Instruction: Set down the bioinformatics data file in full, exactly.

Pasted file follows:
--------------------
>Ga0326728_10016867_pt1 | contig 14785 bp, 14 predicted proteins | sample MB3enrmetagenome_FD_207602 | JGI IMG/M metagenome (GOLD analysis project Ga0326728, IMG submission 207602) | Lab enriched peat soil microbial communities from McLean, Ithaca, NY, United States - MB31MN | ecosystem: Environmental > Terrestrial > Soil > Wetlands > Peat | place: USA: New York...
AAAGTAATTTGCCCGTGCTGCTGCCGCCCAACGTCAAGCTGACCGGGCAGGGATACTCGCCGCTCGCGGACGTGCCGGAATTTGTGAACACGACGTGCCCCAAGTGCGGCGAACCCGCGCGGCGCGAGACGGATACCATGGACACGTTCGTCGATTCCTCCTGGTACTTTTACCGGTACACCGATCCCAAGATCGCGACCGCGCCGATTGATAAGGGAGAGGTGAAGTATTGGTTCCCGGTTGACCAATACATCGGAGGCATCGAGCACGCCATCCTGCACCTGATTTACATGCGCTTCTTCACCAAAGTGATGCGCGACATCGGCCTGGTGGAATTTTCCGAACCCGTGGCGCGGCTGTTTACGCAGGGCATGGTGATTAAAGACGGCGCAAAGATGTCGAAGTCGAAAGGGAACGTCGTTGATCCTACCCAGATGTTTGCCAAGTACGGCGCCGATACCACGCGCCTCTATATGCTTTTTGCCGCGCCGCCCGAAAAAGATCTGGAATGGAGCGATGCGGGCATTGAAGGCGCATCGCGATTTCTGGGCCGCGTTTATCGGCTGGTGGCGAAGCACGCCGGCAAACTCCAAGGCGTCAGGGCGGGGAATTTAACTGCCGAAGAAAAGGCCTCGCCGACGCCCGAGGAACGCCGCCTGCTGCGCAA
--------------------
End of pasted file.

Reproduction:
>Ga0326728_10016867_pt1 | contig 14785 bp, 14 predicted proteins | sample MB3enrmetagenome_FD_207602 | JGI IMG/M metagenome (GOLD analysis project Ga0326728, IMG submission 207602) | Lab enriched peat soil microbial communities from McLean, Ithaca, NY, United States - MB31MN | ecosystem: Environmental > Terrestrial > Soil > Wetlands > Peat | place: USA: New York...
AAAGTAATTTGCCCGTGCTGCTGCCGCCCAACGTCAAGCTGACCGGGCAGGGATACTCGCCGCTCGCGGACGTGCCGGAATTTGTGAACACGACGTGCCCCAAGTGCGGCGAACCCGCGCGGCGCGAGACGGATACCATGGACACGTTCGTCGATTCCTCCTGGTACTTTTACCGGTACACCGATCCCAAGATCGCGACCGCGCCGATTGATAAGGGAGAGGTGAAGTATTGGTTCCCGGTTGACCAATACATCGGAGGCATCGAGCACGCCATCCTGCACCTGATTTACATGCGCTTCTTCACCAAAGTGATGCGCGACATCGGCCTGGTGGAATTTTCCGAACCCGTGGCGCGGCTGTTTACGCAGGGCATGGTGATTAAAGACGGCGCAAAGATGTCGAAGTCGAAAGGGAACGTCGTTGATCCTACCCAGATGTTTGCCAAGTACGGCGCCGATACCACGCGCCTCTATATGCTTTTTGCCGCGCCGCCCGAAAAAGATCTGGAATGGAGCGATGCGGGCATTGAAGGCGCATCGCGATTTCTGGGCCGCGTTTATCGGCTGGTGGCGAAGCACGCCGGCAAACTCCAAGGCGTCAGGGCGGGGAATTTAACTGCCGAAGAAAAGGCCTCGCCGACGCCCGAGGAACGCCGCCTGCTGCGCAA